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Types of Boat Hulls: Every Shape and Design Explained

November 1, 2021

If you’re looking into buying a boat, you may be overwhelmed by the number of hull shapes and designs available. The shape of your hull will affect a great many aspects of your boating experience, from speed, comfort and maneuverability to storage and deck space. It’s important to carefully consider what you want from your boat before moving forward with your purchase.

Once you’ve figured out what your needs are, you’ll have to determine which type of boat hull will suit you best. Fortunately, Drive a Boat Canada is here to help! Find out about the pros and cons of every hull shape and design in this article.

Displacement hulls

Displacement hulls lie in the water and displace it when moving. This generates a lot of resistance, so boats with displacement hulls tend to be slower. Water resistance increases as the speed increases, creating a kind of built-in speed limit called hull speed or displacement speed.

Displacement hulls tend to have a deep draft. That means that more of the boat’s hull is in the water, which makes it easier to handle in waves and rough conditions. Most sailboats, cruisers and cargo ships that need to cross oceans have displacement hulls for this reason.

Round bottom

Most displacement hulls are designed with round bottoms because the rounded shape offers the least resistance and displaces water most efficiently. Round-bottom hulls provide a very smooth, comfortable ride. Their major drawback is instability—boats with round bottoms are prone to rocking and capsizing. A deep keel (often found on sailboats) can help improve stability.

Planing hulls

Planing hulls are usually found on smaller, lighter boats that are built for speed. Planing hulls displace water when moving slowly, but as they go faster, the shape of the hull and the speed work together to generate lift, bringing the boat right out of the water so that it skims over the surface.

Boats with planing hulls can move much faster than those that displace water, but they make for a bumpier ride and are more easily affected by gusts of wind.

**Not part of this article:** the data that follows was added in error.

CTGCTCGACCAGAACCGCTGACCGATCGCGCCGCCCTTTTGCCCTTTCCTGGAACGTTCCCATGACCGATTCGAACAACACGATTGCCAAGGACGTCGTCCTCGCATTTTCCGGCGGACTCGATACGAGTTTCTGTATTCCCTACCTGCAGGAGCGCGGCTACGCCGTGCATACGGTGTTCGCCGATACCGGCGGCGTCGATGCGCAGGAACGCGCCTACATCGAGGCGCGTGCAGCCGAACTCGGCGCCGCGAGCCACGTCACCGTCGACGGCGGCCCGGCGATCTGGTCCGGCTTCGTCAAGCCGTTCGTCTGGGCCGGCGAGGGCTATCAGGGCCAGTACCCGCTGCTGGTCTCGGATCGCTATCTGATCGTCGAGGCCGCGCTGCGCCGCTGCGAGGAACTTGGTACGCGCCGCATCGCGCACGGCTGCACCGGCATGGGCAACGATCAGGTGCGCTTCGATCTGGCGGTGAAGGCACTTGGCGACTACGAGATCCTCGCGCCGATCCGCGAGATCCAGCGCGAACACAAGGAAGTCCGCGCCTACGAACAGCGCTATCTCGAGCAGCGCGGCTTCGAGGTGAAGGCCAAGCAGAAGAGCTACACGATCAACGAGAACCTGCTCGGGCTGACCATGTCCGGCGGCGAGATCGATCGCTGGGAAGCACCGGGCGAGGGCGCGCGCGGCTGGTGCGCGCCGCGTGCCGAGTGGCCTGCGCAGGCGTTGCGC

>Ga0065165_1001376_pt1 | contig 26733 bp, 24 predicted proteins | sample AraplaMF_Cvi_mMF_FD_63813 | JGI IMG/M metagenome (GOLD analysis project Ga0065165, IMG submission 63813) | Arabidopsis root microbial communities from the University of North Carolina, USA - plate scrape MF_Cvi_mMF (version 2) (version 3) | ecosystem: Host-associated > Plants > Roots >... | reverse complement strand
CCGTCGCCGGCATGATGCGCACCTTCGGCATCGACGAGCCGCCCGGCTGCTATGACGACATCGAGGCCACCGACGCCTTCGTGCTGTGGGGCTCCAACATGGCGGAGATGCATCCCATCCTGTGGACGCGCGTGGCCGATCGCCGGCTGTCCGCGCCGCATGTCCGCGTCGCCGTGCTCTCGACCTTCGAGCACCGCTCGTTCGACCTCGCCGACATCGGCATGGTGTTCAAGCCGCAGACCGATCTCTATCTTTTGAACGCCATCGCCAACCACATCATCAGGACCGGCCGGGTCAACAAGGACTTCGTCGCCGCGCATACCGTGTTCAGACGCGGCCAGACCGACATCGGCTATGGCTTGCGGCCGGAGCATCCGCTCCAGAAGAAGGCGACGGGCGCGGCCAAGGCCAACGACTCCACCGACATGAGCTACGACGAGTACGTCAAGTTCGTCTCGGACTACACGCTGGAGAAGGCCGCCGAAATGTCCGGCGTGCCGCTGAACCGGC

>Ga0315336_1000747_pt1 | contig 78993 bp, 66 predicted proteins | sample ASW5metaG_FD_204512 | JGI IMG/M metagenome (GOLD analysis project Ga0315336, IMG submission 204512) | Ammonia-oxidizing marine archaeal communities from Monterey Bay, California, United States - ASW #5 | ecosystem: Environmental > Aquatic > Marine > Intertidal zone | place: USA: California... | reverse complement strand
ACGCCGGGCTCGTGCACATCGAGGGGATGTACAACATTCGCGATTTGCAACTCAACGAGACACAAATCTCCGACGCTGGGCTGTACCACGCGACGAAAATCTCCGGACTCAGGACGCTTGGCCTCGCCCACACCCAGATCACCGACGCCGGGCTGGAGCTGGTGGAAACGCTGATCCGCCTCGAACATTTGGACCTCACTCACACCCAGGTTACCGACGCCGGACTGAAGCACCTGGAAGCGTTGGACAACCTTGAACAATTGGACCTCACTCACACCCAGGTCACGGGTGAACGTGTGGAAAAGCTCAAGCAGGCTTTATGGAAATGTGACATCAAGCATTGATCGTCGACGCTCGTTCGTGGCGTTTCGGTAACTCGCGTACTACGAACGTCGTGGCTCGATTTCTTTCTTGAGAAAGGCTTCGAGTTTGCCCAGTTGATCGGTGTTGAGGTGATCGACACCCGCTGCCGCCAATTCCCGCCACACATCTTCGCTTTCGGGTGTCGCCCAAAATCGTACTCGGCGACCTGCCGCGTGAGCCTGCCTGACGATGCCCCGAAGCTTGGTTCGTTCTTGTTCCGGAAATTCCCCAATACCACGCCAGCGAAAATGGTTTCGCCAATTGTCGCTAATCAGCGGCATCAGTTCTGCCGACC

Flat bottom

Flat-bottom hulls are designed to sit on top of the water and displace very little while underway. Boats with flat bottoms can go quite fast because of the lack of resistance, but if the water is choppy at all, the hull will pound against each wave, making for a very uncomfortable ride. Flat-bottom boats are quite stable in that they won’t rock or capsize, but the wind can easily blow them off course due to their extremely shallow draft.

Flat-bottom boats tend to be less expensive to build and require less power to operate because they don’t need lift to skim over the surface of the water. The flat bottom also maximizes space inside the boat. However, it’s best to use them on calm, inland waters, because they can be uncomfortable and unwieldy in more challenging conditions.

V-shape

V-shaped hulls are designed to provide a smoother ride in rough water than flat-bottom boats, but it takes more power for them to reach the same speed.

Deep V

This type of hull has a deep V-shape that runs all the way from the bow to the stern. The shape of the hull acts like a small keel, providing the boat with more stability and maneuverability than a flat bottom while maintaining very fast speeds. Unfortunately, the sharp angle of the hull results in less interior space for storage, boat safety equipment and accommodations.

Modified V

Modified V hulls have a flat bottom at the stern that gradually transitions to a V shape towards the bow. The flat stern provides speed and stability while the V-shaped bow improves maneuverability. This type of boat hull is the ultimate compromise—it has a little of everything but doesn’t truly excel in any category.

Multihulls

Multi-hulls are boats with two or three separate hulls. They tend to be very wide, which increases stability and provides extra deck space but makes them less maneuverable.

Catamaran

Catamarans have two hulls with a deck stretching between them. While they are displacement hulls, they have a very shallow draft, meaning that not much of the boat is actually in the water. This makes them a great choice for navigating shallow waters and reefs.

The main drawback with catamarans is their width, which gives them a very wide turning radius and makes them very costly to moor at marinas.

Trimaran

There are two types of trimarans. One is similar to a catamaran, just with three hulls instead of two. The other, often called a folding trimaran, has one main displacement hull with two floats or pontoons, one on each side.

As its name suggests, the main advantage of a folding trimaran is that the floats or pontoons can be folded away when mooring or transporting the boat.

Pontoon

Pontoons are airtight, hollow floats that are extremely buoyant. Pontoon boats generally consist of a wide deck mounted on two or more pontoons. These are planing multihulls that float on top of the water. They are very stable, but tend to be slow and lack maneuverability.

Get off to a good start with Drive a Boat Canada

When buying a boat, you need to consider the kinds of waterways you want to boat on and your requirements in terms of space, speed and comfort, and select your hull accordingly. Powerful motorboats with deep-V hulls and multihull pontoon boats aren’t made for the same kind of boating!

In Canada, boaters are required to take a boating safety course and pass an exam in order to operate a vessel, so before you can get out on the water, you’ll need to obtain a pleasure craft operator card. Go to Drive a Boat Canada today to get your official Canadian boating license online.